Obama advised to avoid falling into Kashmir trapFebruary 27th, 2009 - 10:09 am ICT by IANS
Washington, Feb 27 (IANS) A leading South Asia expert has advised President Barack Obama to avoid falling into the trap of trying to directly mediate between India and Pakistan over the Kashmir issue given New Delhi’s concerns.
“There is some uncertainty over whether the new Obama will maintain the current momentum in improving US-India ties,” Lisa Curtis, senior research fellow at the Heritage Foundation, a Washington think tank told a Congressional panel Thursday.
“Obama’s statements during last year’s presidential campaign linking the resolution of the Kashmir conflict to the stabilisation of Afghanistan have raised concerns in New Delhi,” she said testifying before the House Subcommittee on the Middle East and South Asia.
India fears “the new Administration might revert back to policies that view India narrowly through the South Asia prism rather than as the emerging global power it has become.”
Indian concerns were somewhat assuaged by the late-January announcement that Richard Holbrooke, special representative to Afghanistan and Pakistan, would focus on those two countries, not on India or Jammu and Kashmir, Curtis noted.
Giving her policy recommendations on “Building a Strategic Partnership: US-India Relations in the Wake of Mumbai” she said: “Washington should avoid falling into the trap of trying to directly mediate on the Indo-Pakistani dispute over Kashmir.”
The US should instead encourage the two sides to resume bilateral talks that had made substantial progress from 2004 to 2007, Curtis said suggesting “recent assertions that the US should try to help resolve the Kashmir issue so that Pakistan can focus on reining in militancy on its Afghan border is misguided.”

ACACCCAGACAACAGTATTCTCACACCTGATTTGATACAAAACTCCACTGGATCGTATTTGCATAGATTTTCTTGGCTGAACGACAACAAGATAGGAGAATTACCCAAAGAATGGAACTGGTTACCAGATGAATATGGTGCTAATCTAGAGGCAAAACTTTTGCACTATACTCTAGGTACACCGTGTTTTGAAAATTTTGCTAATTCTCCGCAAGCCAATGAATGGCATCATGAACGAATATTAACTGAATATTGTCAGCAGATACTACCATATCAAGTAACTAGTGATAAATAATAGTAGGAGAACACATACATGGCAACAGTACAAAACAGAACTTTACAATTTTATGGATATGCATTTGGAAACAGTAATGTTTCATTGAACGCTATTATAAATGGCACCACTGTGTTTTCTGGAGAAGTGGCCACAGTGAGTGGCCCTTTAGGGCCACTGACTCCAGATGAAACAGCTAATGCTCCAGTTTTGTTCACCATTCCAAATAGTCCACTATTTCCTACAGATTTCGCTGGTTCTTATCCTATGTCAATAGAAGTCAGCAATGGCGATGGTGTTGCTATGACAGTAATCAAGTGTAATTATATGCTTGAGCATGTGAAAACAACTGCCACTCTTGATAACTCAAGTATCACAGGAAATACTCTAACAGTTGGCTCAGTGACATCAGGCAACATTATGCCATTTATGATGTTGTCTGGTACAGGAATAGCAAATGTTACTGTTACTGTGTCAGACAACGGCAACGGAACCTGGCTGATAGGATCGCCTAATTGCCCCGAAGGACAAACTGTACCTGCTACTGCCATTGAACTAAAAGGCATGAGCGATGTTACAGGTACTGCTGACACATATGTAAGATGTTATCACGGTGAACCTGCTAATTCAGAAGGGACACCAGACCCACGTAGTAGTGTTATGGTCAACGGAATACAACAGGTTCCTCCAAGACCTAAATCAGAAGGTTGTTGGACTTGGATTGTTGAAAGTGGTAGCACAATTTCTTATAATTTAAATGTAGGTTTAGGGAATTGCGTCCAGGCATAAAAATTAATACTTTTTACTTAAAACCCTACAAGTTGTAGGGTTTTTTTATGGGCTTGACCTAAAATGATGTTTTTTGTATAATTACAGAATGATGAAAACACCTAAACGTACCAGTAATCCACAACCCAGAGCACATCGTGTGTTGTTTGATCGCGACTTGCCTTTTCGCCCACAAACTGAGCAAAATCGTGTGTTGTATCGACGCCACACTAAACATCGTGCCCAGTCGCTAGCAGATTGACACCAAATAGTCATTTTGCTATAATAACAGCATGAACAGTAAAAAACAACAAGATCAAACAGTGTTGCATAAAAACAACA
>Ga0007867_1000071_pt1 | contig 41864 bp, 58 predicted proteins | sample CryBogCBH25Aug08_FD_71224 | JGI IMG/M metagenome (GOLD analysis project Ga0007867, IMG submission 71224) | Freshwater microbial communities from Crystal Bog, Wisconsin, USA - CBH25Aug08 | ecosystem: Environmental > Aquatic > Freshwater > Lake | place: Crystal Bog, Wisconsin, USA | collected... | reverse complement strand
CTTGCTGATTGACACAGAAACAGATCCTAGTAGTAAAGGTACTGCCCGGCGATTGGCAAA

“Raising the spectre of international intervention in the dispute could fuel unrealistic expectations in Pakistan for a final settlement in its favour,” she said adding, “Such expectations could encourage Islamabad to increase support for Kashmiri militants to push an agenda it believes to be within reach.”
Such a scenario is hardly unprecedented, Curtis said, recalling former Pakistan president “Pervez Musharraf initiated the Kargil incursion into Indian-administered Kashmir in 1999 precisely to raise the profile of the Kashmir issue and to encourage international mediation.”
The US can play a more productive role in easing Indo-Pakistani tensions by pursuing a quiet diplomatic role that encourages them to resume bilateral negotiations, she said.
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